PDA Launches Project on Cell Cryopreservation Standards in Partnership with SCB

Washington, DC (February 6, 2019) — Because many cell therapy products have a shelf life as short as 1–3 days, cryopreservation can be crucial for maintaining product quality throughout a product’s development to ensure its safe use in patients. However, there are many variables in cryopreservation and no current consensus on best practices for preserving cell quality and potency throughout the process. To address the need for consistent and effective cryopreservation methods, SCB is coordinating efforts to establish a standard for common cell cryopreservation operations.

Cryopreservation can provide a solution whenever time is a limiting factor for cell-based products—to preserve a product long enough to conduct sterility testing, to allow time to transport a cell therapy product to the point of use, or to store it until it is needed. Though cryopreservation is often necessary, the freezing process can damage cells, sometimes in ways that are not immediately obvious. Cryopreserved cells that appear healthy may not divide at the same rate as non-cryopreserved cells or may display other unusual behavior. Currently, different organizations approach these problems independently, which can lead to inconsistent results and is an inefficient use of regenerative medicine community resources.

The cryopreservation standardization project was initiated by the Parenteral Drug Association (PDA), a standards developing organization (SDO), in response to requests from various stakeholders for help establishing evidence-based best practices related to cryopreservation media, freezing rates, thaw temperatures, and other variables in the cryopreservation process. Rather than continuing to provide one-off recommendations, PDA decided to enlist the help of SCB to coordinate development of a consensus-based standard that would provide a common framework for selecting cryopreservation methods. SCB has begun organizing a working group that will contribute to a draft standard and is currently identifying needed resources and expertise to support development of the draft.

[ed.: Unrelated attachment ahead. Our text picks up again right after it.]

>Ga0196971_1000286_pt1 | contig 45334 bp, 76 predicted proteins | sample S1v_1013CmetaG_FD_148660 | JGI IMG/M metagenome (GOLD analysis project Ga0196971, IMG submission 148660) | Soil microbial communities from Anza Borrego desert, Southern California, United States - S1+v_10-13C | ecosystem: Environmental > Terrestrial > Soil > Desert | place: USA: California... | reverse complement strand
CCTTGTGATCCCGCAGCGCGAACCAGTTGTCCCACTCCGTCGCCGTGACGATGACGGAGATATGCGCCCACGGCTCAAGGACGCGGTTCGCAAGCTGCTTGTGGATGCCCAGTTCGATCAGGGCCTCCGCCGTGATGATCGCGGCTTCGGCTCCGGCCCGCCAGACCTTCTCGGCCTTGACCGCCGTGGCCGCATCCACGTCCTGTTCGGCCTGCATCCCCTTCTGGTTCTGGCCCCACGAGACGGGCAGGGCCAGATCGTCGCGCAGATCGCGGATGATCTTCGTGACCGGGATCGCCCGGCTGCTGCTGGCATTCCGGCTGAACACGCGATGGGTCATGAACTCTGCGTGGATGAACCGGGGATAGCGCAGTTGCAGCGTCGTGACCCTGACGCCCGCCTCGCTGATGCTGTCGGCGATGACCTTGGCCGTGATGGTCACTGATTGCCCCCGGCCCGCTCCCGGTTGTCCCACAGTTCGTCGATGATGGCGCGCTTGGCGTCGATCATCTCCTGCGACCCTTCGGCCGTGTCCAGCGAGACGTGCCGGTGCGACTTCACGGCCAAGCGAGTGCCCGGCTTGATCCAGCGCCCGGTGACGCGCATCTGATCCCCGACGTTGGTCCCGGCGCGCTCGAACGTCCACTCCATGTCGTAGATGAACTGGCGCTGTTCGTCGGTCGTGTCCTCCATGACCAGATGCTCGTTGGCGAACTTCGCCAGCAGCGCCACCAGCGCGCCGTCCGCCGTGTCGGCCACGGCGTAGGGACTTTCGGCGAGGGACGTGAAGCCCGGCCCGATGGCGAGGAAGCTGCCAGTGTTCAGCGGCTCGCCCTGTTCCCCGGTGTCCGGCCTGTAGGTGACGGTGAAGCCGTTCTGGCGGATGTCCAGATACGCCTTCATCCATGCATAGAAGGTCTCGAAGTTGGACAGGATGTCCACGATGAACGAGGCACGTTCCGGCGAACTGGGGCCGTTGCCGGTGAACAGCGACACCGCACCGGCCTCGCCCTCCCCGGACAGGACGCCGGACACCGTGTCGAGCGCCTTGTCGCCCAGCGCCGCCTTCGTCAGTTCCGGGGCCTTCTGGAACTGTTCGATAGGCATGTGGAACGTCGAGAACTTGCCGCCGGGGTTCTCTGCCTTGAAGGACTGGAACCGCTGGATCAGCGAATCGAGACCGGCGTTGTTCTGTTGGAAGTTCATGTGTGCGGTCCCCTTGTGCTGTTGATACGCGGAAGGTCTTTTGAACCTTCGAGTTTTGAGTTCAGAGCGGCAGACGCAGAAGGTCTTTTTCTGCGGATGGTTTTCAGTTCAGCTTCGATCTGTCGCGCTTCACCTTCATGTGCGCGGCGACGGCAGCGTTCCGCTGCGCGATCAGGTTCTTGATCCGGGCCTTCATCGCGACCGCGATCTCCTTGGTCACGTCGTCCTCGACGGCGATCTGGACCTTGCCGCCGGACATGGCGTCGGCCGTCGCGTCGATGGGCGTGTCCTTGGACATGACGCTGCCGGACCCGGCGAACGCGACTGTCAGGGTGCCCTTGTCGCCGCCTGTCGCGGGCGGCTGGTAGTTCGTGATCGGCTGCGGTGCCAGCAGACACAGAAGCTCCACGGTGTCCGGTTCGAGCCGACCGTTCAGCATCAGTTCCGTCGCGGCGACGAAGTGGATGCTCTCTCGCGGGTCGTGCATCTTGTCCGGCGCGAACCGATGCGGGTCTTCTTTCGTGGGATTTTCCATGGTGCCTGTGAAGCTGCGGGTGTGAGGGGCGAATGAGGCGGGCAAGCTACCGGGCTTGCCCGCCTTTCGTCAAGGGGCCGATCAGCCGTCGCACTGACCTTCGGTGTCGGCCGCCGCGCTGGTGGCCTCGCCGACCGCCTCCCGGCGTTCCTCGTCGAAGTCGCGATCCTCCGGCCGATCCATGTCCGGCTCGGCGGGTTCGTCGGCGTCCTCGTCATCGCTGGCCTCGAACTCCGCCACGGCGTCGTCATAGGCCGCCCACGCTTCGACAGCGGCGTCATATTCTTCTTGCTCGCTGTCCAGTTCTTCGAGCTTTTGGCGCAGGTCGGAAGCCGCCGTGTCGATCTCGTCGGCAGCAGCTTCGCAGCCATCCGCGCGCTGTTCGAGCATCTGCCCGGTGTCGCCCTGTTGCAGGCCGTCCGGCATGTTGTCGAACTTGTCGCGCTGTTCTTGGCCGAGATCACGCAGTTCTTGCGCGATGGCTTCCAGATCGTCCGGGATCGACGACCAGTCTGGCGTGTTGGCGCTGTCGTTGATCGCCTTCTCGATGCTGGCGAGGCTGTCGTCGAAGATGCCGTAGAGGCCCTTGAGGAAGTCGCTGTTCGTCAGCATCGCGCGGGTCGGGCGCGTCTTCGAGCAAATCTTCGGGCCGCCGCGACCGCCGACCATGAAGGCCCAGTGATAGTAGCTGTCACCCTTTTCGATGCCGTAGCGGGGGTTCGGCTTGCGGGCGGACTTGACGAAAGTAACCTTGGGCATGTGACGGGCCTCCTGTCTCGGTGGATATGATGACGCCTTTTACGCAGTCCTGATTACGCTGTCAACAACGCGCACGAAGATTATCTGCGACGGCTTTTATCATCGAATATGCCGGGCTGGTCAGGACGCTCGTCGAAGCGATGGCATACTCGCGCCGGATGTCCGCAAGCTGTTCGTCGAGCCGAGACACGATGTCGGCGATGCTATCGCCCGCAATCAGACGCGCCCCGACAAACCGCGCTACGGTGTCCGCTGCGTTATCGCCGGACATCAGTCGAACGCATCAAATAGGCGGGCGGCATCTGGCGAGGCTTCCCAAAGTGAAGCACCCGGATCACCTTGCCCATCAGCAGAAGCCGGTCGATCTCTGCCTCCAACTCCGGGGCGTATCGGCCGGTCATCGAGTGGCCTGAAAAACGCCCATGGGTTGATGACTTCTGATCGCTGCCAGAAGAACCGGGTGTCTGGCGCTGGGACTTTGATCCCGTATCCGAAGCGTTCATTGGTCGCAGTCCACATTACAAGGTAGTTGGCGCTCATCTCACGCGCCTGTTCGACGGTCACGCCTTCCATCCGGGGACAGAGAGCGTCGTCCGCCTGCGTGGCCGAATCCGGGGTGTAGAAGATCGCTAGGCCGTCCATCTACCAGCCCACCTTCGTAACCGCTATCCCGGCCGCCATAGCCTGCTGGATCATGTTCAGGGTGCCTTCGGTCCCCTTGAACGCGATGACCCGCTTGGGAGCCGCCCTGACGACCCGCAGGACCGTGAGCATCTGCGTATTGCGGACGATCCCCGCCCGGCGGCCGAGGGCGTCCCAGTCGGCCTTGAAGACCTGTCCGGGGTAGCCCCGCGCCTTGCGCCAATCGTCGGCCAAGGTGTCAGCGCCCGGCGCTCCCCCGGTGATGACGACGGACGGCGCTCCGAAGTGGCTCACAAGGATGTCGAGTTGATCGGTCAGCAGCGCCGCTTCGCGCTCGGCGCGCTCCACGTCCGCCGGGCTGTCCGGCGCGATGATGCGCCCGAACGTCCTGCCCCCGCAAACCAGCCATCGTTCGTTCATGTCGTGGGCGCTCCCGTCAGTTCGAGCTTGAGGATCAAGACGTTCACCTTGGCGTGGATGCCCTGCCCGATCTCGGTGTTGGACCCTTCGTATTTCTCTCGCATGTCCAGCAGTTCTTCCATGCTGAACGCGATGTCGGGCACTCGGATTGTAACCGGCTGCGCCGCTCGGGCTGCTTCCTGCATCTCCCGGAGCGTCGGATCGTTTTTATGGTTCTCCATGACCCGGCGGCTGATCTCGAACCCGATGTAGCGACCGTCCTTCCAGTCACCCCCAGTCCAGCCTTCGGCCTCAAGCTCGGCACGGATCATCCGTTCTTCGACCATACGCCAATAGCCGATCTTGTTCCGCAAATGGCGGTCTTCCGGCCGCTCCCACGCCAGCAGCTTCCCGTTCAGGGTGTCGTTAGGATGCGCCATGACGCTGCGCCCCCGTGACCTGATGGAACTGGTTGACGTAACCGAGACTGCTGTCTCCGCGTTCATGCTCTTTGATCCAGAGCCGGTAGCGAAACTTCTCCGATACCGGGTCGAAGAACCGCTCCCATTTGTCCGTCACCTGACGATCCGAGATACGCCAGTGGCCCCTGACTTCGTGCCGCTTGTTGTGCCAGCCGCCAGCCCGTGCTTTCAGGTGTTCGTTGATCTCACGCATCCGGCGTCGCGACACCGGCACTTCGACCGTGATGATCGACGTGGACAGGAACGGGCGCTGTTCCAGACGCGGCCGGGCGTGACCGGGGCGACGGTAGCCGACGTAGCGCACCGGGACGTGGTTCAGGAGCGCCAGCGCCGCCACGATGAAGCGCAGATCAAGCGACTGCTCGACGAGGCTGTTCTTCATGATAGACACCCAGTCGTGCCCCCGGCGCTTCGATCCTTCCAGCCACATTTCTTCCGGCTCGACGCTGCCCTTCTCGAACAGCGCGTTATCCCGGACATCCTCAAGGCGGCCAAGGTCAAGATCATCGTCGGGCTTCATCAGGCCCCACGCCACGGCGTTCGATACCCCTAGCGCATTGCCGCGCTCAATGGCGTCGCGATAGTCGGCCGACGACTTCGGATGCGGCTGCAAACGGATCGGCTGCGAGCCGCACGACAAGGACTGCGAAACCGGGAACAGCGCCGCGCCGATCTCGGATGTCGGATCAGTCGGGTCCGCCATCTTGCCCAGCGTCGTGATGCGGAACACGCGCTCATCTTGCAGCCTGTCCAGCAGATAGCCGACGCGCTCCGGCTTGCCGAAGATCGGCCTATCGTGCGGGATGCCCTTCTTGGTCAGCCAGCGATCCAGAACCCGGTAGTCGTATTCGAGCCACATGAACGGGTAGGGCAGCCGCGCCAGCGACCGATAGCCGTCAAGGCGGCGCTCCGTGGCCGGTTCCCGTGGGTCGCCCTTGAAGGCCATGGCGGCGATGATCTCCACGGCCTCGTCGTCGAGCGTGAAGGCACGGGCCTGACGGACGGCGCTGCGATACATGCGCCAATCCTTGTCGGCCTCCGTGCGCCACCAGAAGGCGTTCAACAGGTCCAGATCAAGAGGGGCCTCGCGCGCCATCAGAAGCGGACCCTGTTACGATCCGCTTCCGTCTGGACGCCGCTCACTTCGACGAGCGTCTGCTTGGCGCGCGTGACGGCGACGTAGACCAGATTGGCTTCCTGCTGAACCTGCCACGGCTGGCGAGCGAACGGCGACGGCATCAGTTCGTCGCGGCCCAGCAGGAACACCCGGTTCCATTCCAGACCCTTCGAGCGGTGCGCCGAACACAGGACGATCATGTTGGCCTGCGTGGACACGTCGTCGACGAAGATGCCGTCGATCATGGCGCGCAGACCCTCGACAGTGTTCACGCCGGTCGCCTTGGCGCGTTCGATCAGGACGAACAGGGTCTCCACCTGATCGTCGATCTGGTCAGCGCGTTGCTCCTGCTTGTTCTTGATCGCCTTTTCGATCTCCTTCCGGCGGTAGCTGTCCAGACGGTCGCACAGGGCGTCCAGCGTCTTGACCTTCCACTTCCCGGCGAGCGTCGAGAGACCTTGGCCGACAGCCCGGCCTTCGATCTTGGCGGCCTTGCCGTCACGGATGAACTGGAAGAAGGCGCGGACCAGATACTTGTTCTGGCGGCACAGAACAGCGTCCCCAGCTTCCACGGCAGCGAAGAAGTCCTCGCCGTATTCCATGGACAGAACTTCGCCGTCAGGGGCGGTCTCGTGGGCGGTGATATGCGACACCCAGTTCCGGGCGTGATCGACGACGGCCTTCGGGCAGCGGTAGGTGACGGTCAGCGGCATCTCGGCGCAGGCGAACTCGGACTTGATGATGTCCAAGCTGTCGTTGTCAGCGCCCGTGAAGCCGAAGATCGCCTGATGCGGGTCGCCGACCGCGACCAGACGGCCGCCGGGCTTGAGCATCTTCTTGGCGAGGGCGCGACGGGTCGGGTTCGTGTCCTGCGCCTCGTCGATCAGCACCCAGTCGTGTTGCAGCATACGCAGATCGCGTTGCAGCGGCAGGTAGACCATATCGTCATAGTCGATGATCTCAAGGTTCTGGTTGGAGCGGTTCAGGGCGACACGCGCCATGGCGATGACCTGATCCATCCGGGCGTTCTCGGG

Consistent and optimized cryopreservation practices could solve many logistical challenges common to the cell therapy field, opening a path to wider commercialization by allowing a greater time delay between cell donation and therapeutic administration, including due to large distances between patients and processing facilities. We are looking forward to advancing this project and seeing the benefits it can bring to the regenerative medicine field.

To learn more about how you can join the working group for this project or become involved in similar initiatives, contact SCB, or sign up for our e-newsletter (below).